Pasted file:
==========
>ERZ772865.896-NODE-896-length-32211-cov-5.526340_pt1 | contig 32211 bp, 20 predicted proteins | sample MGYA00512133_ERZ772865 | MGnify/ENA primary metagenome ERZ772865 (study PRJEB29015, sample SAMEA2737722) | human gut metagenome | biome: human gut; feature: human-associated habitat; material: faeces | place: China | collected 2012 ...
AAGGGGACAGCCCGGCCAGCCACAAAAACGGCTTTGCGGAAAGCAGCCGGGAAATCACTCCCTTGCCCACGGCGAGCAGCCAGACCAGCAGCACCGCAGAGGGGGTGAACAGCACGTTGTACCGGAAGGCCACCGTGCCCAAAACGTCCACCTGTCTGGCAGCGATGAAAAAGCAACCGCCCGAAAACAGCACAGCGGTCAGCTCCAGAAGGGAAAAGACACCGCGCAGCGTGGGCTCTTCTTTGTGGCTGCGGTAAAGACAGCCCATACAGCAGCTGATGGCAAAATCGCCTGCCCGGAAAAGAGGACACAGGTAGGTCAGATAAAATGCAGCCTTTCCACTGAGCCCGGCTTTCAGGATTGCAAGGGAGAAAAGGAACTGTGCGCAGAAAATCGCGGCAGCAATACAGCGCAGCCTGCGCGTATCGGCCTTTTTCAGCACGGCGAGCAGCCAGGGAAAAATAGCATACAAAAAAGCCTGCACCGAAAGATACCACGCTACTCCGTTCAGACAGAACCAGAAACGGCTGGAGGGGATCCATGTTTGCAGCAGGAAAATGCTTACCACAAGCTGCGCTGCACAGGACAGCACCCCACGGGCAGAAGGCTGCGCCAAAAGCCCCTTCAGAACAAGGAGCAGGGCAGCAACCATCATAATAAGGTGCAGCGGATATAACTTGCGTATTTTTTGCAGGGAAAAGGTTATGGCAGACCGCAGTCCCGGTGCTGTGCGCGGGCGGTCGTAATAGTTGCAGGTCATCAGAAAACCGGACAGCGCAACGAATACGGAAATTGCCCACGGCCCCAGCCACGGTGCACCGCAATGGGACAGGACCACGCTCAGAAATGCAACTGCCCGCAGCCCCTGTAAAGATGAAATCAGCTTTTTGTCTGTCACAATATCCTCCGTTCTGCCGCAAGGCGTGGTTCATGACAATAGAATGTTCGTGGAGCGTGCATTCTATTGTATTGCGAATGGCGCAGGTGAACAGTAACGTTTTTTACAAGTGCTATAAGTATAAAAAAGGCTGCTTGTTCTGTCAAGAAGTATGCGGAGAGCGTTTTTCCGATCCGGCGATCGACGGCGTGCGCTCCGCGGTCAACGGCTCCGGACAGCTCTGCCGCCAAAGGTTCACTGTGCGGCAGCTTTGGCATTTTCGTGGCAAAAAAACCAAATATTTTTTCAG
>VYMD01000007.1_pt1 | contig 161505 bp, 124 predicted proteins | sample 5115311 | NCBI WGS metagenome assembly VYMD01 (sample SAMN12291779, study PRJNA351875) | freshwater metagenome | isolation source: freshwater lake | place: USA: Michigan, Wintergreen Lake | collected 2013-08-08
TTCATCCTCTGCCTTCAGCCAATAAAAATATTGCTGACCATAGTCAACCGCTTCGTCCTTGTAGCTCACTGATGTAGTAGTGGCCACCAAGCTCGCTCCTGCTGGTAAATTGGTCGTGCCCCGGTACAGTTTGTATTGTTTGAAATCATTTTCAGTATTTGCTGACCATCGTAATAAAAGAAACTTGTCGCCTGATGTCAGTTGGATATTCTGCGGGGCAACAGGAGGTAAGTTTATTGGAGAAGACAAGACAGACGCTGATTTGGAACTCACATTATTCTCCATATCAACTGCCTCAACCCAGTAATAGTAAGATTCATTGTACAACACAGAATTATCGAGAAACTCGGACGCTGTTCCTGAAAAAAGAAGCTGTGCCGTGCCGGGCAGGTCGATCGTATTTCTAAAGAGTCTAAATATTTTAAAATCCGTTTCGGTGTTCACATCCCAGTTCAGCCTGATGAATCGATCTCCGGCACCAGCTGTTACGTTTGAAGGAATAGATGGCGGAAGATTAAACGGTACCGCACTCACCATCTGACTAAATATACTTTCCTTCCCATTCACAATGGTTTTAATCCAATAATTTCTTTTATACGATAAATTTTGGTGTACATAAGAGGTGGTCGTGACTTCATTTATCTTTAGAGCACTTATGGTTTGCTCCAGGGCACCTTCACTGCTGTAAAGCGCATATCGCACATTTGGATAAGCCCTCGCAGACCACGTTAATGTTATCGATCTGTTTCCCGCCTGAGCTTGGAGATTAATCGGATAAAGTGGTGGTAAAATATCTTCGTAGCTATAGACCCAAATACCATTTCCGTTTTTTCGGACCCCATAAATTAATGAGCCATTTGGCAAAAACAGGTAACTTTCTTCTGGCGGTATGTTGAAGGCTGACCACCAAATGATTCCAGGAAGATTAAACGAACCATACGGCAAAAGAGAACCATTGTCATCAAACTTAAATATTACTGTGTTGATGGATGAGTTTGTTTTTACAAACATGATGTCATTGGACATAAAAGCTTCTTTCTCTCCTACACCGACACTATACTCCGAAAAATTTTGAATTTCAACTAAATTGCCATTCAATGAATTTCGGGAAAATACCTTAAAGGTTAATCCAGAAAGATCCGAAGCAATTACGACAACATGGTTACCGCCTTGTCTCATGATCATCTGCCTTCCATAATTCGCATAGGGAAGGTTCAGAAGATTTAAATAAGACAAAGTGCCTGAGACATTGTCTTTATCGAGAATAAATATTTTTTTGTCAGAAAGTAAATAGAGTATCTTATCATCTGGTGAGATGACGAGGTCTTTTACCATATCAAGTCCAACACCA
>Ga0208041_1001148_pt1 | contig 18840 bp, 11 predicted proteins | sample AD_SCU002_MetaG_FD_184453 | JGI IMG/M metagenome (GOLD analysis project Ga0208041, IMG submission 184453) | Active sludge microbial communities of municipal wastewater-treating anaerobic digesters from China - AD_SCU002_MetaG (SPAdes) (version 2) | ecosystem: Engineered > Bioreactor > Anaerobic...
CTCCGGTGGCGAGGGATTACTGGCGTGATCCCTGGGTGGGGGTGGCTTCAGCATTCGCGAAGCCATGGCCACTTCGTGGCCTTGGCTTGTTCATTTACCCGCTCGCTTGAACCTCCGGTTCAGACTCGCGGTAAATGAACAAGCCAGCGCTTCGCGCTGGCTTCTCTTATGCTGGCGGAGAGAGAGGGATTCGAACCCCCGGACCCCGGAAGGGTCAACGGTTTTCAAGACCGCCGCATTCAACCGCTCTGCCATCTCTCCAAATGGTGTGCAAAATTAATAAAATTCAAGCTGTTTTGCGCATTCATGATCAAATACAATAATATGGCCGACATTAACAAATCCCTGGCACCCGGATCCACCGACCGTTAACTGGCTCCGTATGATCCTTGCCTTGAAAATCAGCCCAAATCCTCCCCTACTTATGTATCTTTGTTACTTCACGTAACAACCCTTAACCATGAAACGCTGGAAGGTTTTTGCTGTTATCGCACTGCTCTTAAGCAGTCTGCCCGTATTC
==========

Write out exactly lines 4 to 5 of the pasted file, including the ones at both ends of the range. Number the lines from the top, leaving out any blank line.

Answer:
TTCATCCTCTGCCTTCAGCCAATAAAAATATTGCTGACCATAGTCAACCGCTTCGTCCTTGTAGCTCACTGATGTAGTAGTGGCCACCAAGCTCGCTCCTGCTGGTAAATTGGTCGTGCCCCGGTACAGTTTGTATTGTTTGAAATCATTTTCAGTATTTGCTGACCATCGTAATAAAAGAAACTTGTCGCCTGATGTCAGTTGGATATTCTGCGGGGCAACAGGAGGTAAGTTTATTGGAGAAGACAAGACAGACGCTGATTTGGAACTCACATTATTCTCCATATCAACTGCCTCAACCCAGTAATAGTAAGATTCATTGTACAACACAGAATTATCGAGAAACTCGGACGCTGTTCCTGAAAAAAGAAGCTGTGCCGTGCCGGGCAGGTCGATCGTATTTCTAAAGAGTCTAAATATTTTAAAATCCGTTTCGGTGTTCACATCCCAGTTCAGCCTGATGAATCGATCTCCGGCACCAGCTGTTACGTTTGAAGGAATAGATGGCGGAAGATTAAACGGTACCGCACTCACCATCTGACTAAATATACTTTCCTTCCCATTCACAATGGTTTTAATCCAATAATTTCTTTTATACGATAAATTTTGGTGTACATAAGAGGTGGTCGTGACTTCATTTATCTTTAGAGCACTTATGGTTTGCTCCAGGGCACCTTCACTGCTGTAAAGCGCATATCGCACATTTGGATAAGCCCTCGCAGACCACGTTAATGTTATCGATCTGTTTCCCGCCTGAGCTTGGAGATTAATCGGATAAAGTGGTGGTAAAATATCTTCGTAGCTATAGACCCAAATACCATTTCCGTTTTTTCGGACCCCATAAATTAATGAGCCATTTGGCAAAAACAGGTAACTTTCTTCTGGCGGTATGTTGAAGGCTGACCACCAAATGATTCCAGGAAGATTAAACGAACCATACGGCAAAAGAGAACCATTGTCATCAAACTTAAATATTACTGTGTTGATGGATGAGTTTGTTTTTACAAACATGATGTCATTGGACATAAAAGCTTCTTTCTCTCCTACACCGACACTATACTCCGAAAAATTTTGAATTTCAACTAAATTGCCATTCAATGAATTTCGGGAAAATACCTTAAAGGTTAATCCAGAAAGATCCGAAGCAATTACGACAACATGGTTACCGCCTTGTCTCATGATCATCTGCCTTCCATAATTCGCATAGGGAAGGTTCAGAAGATTTAAATAAGACAAAGTGCCTGAGACATTGTCTTTATCGAGAATAAATATTTTTTTGTCAGAAAGTAAATAGAGTATCTTATCATCTGGTGAGATGACGAGGTCTTTTACCATATCAAGTCCAACACCA
>Ga0208041_1001148_pt1 | contig 18840 bp, 11 predicted proteins | sample AD_SCU002_MetaG_FD_184453 | JGI IMG/M metagenome (GOLD analysis project Ga0208041, IMG submission 184453) | Active sludge microbial communities of municipal wastewater-treating anaerobic digesters from China - AD_SCU002_MetaG (SPAdes) (version 2) | ecosystem: Engineered > Bioreactor > Anaerobic...